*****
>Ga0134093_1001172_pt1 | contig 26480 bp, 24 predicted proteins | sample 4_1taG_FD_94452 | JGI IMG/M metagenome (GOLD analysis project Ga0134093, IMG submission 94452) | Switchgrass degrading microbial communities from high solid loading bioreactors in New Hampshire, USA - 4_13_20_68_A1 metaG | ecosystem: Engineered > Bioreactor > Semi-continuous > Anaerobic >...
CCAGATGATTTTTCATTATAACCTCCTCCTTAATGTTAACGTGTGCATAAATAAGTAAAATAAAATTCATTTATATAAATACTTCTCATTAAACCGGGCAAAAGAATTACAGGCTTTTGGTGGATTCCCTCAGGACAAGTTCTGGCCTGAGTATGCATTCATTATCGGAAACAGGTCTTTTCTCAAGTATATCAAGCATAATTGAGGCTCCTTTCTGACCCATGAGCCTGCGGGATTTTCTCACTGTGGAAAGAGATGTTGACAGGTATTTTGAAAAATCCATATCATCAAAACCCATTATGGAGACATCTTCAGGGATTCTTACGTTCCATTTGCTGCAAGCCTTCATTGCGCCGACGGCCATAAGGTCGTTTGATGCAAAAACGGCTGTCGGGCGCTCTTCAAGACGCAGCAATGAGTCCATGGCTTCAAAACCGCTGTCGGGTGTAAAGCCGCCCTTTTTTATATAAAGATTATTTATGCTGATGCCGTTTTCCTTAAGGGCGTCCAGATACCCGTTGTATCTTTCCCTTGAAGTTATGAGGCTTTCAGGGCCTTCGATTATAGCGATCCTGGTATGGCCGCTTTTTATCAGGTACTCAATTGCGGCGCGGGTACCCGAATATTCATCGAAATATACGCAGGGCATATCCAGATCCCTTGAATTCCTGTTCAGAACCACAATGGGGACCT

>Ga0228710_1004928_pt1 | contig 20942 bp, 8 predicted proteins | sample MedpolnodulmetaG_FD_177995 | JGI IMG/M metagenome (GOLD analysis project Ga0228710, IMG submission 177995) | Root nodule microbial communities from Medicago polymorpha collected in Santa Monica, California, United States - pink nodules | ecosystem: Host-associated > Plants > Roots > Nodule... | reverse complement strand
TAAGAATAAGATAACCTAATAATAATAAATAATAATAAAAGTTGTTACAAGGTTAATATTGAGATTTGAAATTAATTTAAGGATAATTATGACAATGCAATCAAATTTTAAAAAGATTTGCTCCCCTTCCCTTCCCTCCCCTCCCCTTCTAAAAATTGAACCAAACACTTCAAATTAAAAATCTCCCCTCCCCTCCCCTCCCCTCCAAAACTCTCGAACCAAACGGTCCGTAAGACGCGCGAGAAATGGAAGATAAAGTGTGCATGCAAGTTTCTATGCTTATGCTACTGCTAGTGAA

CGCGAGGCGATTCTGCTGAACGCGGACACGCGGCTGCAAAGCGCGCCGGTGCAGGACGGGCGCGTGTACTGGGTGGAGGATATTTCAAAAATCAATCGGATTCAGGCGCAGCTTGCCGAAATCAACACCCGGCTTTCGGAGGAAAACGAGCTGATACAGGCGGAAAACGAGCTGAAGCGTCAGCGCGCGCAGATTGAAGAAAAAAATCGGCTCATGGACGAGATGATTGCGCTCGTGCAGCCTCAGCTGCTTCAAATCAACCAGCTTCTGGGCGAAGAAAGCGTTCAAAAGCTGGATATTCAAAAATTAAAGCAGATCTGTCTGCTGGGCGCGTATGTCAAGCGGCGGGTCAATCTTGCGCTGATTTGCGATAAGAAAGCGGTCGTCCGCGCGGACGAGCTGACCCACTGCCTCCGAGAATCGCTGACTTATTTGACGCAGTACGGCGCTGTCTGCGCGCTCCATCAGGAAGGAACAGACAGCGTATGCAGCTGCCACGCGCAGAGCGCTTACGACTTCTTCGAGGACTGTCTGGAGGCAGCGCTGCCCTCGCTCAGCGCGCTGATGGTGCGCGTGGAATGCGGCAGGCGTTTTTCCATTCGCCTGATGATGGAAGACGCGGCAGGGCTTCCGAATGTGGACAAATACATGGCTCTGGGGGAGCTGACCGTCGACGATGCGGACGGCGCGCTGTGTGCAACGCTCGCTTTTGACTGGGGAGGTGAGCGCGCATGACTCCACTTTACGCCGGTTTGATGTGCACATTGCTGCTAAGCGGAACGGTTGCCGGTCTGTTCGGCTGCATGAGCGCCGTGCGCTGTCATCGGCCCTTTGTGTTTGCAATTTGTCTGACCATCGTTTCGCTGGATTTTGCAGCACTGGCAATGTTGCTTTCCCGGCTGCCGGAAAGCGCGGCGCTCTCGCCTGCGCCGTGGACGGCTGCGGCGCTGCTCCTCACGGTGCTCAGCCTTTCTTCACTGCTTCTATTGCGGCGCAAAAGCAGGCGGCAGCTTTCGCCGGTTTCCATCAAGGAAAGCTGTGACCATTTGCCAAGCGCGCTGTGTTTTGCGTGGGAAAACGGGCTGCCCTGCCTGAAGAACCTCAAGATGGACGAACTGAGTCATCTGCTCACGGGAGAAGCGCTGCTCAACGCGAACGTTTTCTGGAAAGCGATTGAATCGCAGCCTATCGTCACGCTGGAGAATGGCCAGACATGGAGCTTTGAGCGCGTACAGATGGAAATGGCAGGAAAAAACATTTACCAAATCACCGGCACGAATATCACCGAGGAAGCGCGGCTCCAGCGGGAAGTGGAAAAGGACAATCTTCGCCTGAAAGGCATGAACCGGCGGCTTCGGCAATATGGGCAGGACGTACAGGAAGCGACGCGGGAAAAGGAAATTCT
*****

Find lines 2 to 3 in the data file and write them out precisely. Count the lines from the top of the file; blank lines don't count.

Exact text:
CCAGATGATTTTTCATTATAACCTCCTCCTTAATGTTAACGTGTGCATAAATAAGTAAAATAAAATTCATTTATATAAATACTTCTCATTAAACCGGGCAAAAGAATTACAGGCTTTTGGTGGATTCCCTCAGGACAAGTTCTGGCCTGAGTATGCATTCATTATCGGAAACAGGTCTTTTCTCAAGTATATCAAGCATAATTGAGGCTCCTTTCTGACCCATGAGCCTGCGGGATTTTCTCACTGTGGAAAGAGATGTTGACAGGTATTTTGAAAAATCCATATCATCAAAACCCATTATGGAGACATCTTCAGGGATTCTTACGTTCCATTTGCTGCAAGCCTTCATTGCGCCGACGGCCATAAGGTCGTTTGATGCAAAAACGGCTGTCGGGCGCTCTTCAAGACGCAGCAATGAGTCCATGGCTTCAAAACCGCTGTCGGGTGTAAAGCCGCCCTTTTTTATATAAAGATTATTTATGCTGATGCCGTTTTCCTTAAGGGCGTCCAGATACCCGTTGTATCTTTCCCTTGAAGTTATGAGGCTTTCAGGGCCTTCGATTATAGCGATCCTGGTATGGCCGCTTTTTATCAGGTACTCAATTGCGGCGCGGGTACCCGAATATTCATCGAAATATACGCAGGGCATATCCAGATCCCTTGAATTCCTGTTCAGAACCACAATGGGGACCT

>Ga0228710_1004928_pt1 | contig 20942 bp, 8 predicted proteins | sample MedpolnodulmetaG_FD_177995 | JGI IMG/M metagenome (GOLD analysis project Ga0228710, IMG submission 177995) | Root nodule microbial communities from Medicago polymorpha collected in Santa Monica, California, United States - pink nodules | ecosystem: Host-associated > Plants > Roots > Nodule... | reverse complement strand